Marasco et al (2009) had conducted a pilot study of operative fixation of fractured ribs in 13 flail chest patients, requiring on average 4 ribs fixed.  Positive results were achieved in all patients with the flail chest stabilized and paradoxical chest wall movement eliminated.  Based on the findings of this pilot study, a prospective randomized trial is currently underway.  Marasco et al (2010) explored the operative stabilization of rib fracture in 13 patients who had 58 ribs fixed with absorbable prostheses, of which 10 rib fixations failed.  The investigators observed that stresses on the plate differed between inspiration and expiration, with greater stress on the screws on the posterior part of the broken rib, and separation of the plate from the rib seemed more likely to occur at this site.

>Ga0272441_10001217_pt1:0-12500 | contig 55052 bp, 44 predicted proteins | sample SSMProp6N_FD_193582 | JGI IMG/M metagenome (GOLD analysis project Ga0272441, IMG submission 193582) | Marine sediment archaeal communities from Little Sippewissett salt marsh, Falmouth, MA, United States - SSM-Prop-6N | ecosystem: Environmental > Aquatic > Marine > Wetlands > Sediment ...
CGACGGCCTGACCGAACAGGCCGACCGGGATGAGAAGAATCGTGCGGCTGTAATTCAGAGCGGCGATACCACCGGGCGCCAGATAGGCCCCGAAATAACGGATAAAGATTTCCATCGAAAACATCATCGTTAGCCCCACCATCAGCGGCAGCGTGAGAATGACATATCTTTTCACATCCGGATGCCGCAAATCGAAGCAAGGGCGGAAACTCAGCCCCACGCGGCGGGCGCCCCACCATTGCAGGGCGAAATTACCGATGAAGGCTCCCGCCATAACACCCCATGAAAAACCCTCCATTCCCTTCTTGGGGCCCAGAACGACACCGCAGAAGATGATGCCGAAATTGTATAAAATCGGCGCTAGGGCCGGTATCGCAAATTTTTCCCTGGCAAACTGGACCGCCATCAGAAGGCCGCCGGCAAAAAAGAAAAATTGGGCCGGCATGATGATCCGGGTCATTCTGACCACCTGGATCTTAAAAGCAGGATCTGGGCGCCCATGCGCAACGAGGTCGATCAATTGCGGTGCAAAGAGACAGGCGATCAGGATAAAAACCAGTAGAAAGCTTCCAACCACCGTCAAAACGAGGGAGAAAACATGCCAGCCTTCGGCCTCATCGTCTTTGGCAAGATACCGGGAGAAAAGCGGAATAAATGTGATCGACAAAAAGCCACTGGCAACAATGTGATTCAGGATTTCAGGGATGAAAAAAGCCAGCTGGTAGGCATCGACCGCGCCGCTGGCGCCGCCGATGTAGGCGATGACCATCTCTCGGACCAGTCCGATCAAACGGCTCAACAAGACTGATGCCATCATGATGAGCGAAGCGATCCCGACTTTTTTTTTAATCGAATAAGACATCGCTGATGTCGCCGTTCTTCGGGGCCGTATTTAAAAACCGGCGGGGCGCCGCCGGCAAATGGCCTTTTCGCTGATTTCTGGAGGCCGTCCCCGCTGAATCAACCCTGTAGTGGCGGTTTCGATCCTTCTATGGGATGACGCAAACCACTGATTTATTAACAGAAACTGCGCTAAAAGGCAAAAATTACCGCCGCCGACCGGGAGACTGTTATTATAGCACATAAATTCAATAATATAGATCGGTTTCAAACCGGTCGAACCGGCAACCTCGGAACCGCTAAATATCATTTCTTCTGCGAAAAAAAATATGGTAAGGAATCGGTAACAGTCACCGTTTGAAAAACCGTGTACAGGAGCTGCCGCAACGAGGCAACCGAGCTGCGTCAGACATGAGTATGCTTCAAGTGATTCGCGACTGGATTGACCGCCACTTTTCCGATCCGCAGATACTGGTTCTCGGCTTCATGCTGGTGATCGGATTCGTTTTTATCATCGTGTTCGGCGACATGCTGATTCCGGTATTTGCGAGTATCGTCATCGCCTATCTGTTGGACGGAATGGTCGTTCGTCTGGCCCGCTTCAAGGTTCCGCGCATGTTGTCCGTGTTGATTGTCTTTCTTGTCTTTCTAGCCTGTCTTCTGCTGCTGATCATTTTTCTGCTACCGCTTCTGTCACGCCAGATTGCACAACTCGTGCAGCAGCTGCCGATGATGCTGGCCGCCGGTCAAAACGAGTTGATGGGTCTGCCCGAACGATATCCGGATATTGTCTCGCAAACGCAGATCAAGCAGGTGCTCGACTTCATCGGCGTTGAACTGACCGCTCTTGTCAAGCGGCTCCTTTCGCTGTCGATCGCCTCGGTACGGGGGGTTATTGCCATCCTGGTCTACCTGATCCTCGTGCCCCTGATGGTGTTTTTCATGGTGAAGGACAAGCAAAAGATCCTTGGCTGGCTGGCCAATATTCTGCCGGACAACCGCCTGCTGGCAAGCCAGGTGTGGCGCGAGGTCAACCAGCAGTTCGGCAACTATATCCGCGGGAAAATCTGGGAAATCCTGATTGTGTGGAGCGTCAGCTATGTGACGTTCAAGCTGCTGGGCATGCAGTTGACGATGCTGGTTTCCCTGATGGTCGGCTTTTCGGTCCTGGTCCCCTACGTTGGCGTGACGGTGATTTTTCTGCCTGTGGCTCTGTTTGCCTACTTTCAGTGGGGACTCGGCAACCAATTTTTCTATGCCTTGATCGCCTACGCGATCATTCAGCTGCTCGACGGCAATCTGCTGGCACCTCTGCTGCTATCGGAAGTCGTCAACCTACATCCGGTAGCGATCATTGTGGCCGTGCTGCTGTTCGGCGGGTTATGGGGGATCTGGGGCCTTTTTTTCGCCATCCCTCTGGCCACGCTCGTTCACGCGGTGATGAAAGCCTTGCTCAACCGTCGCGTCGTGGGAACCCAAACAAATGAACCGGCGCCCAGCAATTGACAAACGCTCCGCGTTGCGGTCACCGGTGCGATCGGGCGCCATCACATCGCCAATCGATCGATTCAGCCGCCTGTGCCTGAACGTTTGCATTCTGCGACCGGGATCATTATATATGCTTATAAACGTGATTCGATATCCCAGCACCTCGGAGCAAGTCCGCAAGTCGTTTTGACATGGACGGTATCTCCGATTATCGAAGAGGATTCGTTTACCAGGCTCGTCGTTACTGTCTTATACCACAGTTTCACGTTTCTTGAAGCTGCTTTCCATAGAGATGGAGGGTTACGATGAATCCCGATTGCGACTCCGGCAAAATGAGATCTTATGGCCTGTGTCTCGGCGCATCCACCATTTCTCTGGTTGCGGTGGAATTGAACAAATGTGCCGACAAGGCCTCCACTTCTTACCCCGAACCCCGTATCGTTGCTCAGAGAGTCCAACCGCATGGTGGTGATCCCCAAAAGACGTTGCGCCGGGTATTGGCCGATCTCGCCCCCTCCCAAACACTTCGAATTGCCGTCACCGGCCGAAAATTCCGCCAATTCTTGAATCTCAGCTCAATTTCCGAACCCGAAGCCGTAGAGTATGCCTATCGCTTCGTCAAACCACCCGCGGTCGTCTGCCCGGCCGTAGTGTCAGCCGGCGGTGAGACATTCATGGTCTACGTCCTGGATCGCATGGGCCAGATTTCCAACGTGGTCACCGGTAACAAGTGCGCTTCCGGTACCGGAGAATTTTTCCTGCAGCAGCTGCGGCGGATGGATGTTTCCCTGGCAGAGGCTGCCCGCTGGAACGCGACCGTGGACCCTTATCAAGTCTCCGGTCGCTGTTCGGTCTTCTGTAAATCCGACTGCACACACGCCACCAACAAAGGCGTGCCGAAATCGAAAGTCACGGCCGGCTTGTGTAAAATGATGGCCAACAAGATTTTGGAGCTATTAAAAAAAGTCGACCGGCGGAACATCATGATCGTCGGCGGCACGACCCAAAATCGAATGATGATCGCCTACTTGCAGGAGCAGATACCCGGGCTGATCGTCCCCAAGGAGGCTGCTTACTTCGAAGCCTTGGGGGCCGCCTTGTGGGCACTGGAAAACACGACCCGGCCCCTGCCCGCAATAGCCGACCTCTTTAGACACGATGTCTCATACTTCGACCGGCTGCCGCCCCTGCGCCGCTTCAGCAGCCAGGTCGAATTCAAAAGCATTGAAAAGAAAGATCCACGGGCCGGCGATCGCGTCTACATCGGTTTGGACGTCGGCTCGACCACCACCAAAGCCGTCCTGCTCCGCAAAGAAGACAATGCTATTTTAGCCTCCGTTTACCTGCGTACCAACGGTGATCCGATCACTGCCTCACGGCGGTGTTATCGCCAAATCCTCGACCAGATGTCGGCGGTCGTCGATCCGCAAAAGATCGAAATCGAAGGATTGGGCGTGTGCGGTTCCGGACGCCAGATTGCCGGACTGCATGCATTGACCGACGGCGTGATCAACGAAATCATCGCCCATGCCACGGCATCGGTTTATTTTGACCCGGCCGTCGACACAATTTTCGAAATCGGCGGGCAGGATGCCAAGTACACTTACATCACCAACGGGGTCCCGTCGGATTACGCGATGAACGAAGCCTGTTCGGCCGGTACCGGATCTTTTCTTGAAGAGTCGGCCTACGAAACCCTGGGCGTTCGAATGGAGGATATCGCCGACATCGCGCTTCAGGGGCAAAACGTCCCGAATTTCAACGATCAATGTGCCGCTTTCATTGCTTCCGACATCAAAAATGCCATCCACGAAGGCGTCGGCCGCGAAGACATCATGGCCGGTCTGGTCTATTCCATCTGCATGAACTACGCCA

In September of 2008 the Food and Drug Administration granted 510K clearance to Synthes (West Chester, PA) for the Synthes MatrixRIB Fixation System for the fixation and stabilization of rib fractures, fusions and osteotomies of normal and osteoporotic bone (FDA, 2008).   The Synthes MatrixRIB Fixation System is indicated for the fixation and stabilization of rib fractures, fusions and osteotomies of normal and osteoporotic bone.  The system consists of bone plates, intra-medullary (IM) splints and screws.  All plates, IM splints and screws are manufactured from titanium alloy.